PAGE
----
Non-Financial Ibex Firms Cut Their Leverage In 2015, Despite Earning Less


F.Barciela /F. G. Ljubetic | The 25 non-financial companies listed on the Ibex 35 index have achieved something in 2015 which many considered as impossible: reducing their debt ratio. And they have done this despite the fact that their net income was lower than the previous year. According to BME (Bolsas y Mercados Españoles) their financial debt was 38% of liabilities, compared with 44.3% in 2014.

Of course we should be clear that we are talking about a ratio. Overall, in figures, these firms’ debt has fallen just 0.8% to 263.528 billion euros from 265.624 billion. So where is the magic? The answer is that these 25 companies have improved their balance sheets, via capital hikes and fixed income issuances, under more advantageous conditions.

BME says that between 2010 – when these companies’ leverage was at its peak – and 2013 these companies have hiked capital and own resources by 3.5% to 160.4

billion euros. At the same time, they have increased their financing by 15.4% to 120.4 billion euros through fixed income issuances. According to BME, these moves have resulted in a “an improved and stronger balance sheet over that period,” as well as reducing liabilities and borrowings by 7.4% to 393.8 billion euros.

“These companies net financial debt to equity fell to 1. in 2015. Eight years ago this ratio stood at 1.42,” says BME. Another explanation for this positive performance is the fact that the 25 companies in question now use bank financing, which is expensive, much less than they did in the past. Between 2010 and 2013, their bank financing has dropped no less than 35% tol 84.4 billion euros.

On the whole, these companies have used their own shares to remunerate shareholders via scrip dividends. At least six companies have chosen this option, which has also had a positive impact on their balance sheet and deleveraging. BME highlights another relevant factor in this process: “the acquisition of corporate bonds by the ECB (as part of its corporate sector purchase programme).”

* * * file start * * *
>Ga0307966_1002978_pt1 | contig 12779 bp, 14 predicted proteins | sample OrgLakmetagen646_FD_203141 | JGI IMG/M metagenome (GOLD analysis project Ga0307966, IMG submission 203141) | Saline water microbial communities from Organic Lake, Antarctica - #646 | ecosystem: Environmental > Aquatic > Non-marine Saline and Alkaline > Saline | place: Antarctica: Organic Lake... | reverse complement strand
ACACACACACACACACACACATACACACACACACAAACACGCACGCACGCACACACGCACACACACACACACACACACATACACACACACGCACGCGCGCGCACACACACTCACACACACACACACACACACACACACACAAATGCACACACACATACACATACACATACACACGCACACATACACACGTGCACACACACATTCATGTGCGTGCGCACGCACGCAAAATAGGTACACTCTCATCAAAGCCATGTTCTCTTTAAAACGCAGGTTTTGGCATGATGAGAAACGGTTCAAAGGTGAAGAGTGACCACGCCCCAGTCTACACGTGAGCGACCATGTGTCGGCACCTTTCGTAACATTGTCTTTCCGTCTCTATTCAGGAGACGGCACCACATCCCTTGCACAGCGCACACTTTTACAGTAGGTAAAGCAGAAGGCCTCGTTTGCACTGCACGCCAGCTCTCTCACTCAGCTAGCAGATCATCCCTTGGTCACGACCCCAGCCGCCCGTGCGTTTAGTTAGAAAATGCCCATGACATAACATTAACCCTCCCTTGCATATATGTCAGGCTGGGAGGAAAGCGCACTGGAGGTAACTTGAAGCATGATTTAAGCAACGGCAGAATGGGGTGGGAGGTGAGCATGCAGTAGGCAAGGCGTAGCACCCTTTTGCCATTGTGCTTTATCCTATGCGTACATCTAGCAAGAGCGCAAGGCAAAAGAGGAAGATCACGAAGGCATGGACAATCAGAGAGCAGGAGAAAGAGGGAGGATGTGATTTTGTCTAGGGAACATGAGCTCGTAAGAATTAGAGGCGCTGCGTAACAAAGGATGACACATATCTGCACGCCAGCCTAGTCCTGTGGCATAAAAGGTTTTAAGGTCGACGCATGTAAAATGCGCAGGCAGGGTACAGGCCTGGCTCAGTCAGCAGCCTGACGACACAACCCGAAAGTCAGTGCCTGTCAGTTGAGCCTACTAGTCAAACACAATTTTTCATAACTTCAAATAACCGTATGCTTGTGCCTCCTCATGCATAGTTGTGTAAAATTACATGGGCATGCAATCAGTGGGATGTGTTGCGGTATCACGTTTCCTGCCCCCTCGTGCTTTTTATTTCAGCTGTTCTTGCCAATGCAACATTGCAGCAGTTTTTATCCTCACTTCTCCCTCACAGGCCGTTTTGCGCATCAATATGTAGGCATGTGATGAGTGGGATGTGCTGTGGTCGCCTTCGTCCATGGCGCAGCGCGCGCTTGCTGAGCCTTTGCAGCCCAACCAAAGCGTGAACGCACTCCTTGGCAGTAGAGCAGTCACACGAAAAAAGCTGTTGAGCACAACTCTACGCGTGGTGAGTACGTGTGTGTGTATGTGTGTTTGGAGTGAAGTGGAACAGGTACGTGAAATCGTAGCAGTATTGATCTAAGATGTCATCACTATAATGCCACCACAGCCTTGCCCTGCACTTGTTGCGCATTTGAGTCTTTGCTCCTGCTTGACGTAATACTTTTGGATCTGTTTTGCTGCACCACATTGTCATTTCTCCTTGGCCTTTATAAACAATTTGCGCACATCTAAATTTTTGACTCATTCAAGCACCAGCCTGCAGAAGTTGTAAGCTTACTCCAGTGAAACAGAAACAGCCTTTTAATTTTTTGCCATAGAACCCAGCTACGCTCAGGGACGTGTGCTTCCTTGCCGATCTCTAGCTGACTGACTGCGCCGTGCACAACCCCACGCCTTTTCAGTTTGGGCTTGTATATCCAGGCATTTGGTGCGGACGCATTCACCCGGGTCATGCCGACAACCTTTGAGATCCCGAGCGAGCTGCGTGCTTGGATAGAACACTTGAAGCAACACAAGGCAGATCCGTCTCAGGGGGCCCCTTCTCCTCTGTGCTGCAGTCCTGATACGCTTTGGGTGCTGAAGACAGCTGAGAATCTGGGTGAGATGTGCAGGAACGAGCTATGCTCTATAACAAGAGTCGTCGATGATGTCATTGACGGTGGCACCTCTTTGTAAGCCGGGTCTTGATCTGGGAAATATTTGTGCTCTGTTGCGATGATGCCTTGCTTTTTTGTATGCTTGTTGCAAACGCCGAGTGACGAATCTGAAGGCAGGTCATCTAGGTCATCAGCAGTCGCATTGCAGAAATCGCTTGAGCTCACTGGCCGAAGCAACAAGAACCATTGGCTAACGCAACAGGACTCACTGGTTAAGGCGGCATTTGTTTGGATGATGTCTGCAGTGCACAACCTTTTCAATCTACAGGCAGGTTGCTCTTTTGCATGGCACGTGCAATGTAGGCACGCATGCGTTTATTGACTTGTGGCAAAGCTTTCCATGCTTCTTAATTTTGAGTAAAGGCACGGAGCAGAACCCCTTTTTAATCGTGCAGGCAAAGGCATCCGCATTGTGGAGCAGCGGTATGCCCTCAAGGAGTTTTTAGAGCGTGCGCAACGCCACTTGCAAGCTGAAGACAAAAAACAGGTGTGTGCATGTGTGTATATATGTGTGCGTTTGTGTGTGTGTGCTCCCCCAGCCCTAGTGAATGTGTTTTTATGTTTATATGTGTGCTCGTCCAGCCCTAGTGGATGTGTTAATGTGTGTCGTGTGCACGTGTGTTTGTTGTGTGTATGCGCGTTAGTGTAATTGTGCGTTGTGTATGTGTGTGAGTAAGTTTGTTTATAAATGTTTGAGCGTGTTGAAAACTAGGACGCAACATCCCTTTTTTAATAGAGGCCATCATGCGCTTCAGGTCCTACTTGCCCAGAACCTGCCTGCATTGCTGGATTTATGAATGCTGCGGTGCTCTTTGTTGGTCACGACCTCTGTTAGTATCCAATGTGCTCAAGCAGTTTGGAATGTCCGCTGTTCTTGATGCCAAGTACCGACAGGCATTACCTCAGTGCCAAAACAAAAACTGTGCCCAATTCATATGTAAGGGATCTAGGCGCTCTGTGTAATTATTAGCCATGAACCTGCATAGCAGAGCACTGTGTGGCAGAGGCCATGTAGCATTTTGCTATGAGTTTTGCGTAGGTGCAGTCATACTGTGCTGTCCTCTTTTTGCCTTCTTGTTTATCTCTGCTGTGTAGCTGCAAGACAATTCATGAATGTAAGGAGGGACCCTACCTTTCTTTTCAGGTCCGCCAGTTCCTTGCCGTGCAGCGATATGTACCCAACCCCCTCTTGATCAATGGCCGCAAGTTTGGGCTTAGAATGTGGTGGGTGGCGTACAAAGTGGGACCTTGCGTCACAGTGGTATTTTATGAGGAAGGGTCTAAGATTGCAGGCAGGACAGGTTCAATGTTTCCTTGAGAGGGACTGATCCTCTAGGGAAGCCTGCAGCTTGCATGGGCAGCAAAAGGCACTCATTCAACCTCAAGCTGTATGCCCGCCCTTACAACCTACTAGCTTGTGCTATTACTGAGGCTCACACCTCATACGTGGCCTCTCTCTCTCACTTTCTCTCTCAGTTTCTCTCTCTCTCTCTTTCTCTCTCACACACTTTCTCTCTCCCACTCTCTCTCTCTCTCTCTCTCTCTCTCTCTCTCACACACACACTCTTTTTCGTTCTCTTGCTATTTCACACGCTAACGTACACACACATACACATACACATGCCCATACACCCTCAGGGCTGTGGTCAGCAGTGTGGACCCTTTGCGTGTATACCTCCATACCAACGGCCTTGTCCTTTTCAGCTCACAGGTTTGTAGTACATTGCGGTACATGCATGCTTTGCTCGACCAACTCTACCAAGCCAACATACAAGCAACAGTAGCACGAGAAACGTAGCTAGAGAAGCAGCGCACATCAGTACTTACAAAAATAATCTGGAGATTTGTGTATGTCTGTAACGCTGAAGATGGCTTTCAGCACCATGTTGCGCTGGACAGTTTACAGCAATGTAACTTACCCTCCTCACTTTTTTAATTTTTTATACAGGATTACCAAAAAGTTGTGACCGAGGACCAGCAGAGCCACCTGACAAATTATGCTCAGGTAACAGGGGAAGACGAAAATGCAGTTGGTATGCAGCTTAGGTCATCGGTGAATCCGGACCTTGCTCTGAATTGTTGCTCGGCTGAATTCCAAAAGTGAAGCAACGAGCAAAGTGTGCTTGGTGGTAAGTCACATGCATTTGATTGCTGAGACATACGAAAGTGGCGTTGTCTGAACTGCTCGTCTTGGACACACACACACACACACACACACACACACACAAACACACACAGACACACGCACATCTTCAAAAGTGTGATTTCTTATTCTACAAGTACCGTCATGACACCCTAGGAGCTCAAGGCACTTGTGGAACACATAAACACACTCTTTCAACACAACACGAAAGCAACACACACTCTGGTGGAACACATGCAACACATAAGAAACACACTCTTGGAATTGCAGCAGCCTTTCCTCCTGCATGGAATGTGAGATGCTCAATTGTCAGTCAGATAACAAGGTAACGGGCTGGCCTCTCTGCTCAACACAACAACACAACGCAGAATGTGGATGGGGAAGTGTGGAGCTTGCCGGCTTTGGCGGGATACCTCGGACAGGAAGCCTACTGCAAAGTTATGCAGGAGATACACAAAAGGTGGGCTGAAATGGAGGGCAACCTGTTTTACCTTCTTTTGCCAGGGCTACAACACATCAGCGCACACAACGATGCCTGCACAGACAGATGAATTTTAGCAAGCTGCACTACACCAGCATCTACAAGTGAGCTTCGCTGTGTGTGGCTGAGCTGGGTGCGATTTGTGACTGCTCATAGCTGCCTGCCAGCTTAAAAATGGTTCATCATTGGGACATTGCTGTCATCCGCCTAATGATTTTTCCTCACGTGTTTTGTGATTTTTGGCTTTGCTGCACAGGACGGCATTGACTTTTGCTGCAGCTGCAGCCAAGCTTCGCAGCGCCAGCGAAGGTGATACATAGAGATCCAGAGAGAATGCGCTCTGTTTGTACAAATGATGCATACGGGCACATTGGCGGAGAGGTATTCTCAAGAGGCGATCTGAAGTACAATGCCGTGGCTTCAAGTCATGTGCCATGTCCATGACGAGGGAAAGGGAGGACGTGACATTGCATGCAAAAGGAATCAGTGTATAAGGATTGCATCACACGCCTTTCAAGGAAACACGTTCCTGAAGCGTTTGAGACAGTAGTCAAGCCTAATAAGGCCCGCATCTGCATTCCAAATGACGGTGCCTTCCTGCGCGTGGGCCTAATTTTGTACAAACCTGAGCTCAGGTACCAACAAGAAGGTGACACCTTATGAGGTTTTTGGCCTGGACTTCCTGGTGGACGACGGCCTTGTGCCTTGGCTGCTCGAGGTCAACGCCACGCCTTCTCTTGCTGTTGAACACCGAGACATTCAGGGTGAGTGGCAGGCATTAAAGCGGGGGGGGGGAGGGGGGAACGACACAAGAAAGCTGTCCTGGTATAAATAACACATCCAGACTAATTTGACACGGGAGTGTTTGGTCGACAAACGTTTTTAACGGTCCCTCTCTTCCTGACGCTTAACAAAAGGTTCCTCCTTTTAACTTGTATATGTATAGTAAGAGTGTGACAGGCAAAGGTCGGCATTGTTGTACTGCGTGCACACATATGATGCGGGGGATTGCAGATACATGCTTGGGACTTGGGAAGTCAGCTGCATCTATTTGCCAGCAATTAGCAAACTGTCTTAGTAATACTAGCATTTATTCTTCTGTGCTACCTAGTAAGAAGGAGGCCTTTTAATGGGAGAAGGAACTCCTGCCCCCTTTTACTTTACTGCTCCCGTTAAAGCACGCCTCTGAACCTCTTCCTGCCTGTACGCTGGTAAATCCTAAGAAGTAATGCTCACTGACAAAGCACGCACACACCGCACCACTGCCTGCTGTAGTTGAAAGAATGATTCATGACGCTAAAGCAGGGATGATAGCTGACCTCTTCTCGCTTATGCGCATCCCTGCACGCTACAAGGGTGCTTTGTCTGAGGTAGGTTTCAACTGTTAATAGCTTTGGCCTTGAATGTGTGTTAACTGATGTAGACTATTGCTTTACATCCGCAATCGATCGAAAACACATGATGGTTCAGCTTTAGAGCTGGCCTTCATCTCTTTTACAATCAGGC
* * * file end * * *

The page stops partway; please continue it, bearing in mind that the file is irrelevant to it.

The deleveraging process could have been more extensive if these companies had achieved greater profitability. But their net income fell 23.4% in 2015, mainly due to the poor performance from the emerging markets. These account for two-thirds of the 25 companies’ turnover.

That said, the drop in revenues was mainly down to Repsol, ArcelorMittal and Abengoa, which filed for bankruptcy last year.

Taking these three companies out of the equation, the net income of the remaining 22 would have actually increased by 9%. In fact the 25 firms had a good year in terms of sales in 2015, clocking in about 545.5 billion euros, more or less on a par with 2014. BME adds that “four or five companies achieved good profitability and 64.17% of them also posted an increase in net income year-on-year.”

About the Author

Fernando Barciela
Fernando Barciela has been a regular collaborator for Spain's leading daily El Pais' business section since 1994. He is also a regular collaborator on foreign policy. For Grupo Consejeros he interviews the top executives of Spain's listed companies. He was a correspondent with Diario de Noticias, Portugal's leading daily newspaper, in 1987-2004. He has a degree in Business Science and Journalism from the Complutense University.